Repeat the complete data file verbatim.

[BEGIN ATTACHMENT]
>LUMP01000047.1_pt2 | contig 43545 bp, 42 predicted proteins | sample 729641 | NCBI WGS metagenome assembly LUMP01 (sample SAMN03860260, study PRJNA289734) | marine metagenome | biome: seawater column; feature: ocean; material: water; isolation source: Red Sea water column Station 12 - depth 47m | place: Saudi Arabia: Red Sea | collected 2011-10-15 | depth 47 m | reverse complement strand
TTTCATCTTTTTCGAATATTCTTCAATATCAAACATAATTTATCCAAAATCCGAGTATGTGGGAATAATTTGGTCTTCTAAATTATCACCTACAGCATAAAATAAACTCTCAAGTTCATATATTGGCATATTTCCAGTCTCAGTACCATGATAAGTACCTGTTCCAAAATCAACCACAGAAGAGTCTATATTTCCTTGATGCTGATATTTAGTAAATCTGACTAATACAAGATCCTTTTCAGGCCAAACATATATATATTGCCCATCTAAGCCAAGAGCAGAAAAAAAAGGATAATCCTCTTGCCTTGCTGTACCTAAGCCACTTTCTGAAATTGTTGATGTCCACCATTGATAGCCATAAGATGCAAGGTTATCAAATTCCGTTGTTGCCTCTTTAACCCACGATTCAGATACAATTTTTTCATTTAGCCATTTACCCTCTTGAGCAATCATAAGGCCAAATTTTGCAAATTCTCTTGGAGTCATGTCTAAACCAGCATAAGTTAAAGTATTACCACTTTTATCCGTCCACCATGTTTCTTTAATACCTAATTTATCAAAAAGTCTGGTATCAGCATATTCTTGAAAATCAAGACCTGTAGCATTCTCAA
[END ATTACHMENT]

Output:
>LUMP01000047.1_pt2 | contig 43545 bp, 42 predicted proteins | sample 729641 | NCBI WGS metagenome assembly LUMP01 (sample SAMN03860260, study PRJNA289734) | marine metagenome | biome: seawater column; feature: ocean; material: water; isolation source: Red Sea water column Station 12 - depth 47m | place: Saudi Arabia: Red Sea | collected 2011-10-15 | depth 47 m | reverse complement strand
TTTCATCTTTTTCGAATATTCTTCAATATCAAACATAATTTATCCAAAATCCGAGTATGTGGGAATAATTTGGTCTTCTAAATTATCACCTACAGCATAAAATAAACTCTCAAGTTCATATATTGGCATATTTCCAGTCTCAGTACCATGATAAGTACCTGTTCCAAAATCAACCACAGAAGAGTCTATATTTCCTTGATGCTGATATTTAGTAAATCTGACTAATACAAGATCCTTTTCAGGCCAAACATATATATATTGCCCATCTAAGCCAAGAGCAGAAAAAAAAGGATAATCCTCTTGCCTTGCTGTACCTAAGCCACTTTCTGAAATTGTTGATGTCCACCATTGATAGCCATAAGATGCAAGGTTATCAAATTCCGTTGTTGCCTCTTTAACCCACGATTCAGATACAATTTTTTCATTTAGCCATTTACCCTCTTGAGCAATCATAAGGCCAAATTTTGCAAATTCTCTTGGAGTCATGTCTAAACCAGCATAAGTTAAAGTATTACCACTTTTATCCGTCCACCATGTTTCTTTAATACCTAATTTATCAAAAAGTCTGGTATCAGCATATTCTTGAAAATCAAGACCTGTAGCATTCTCAA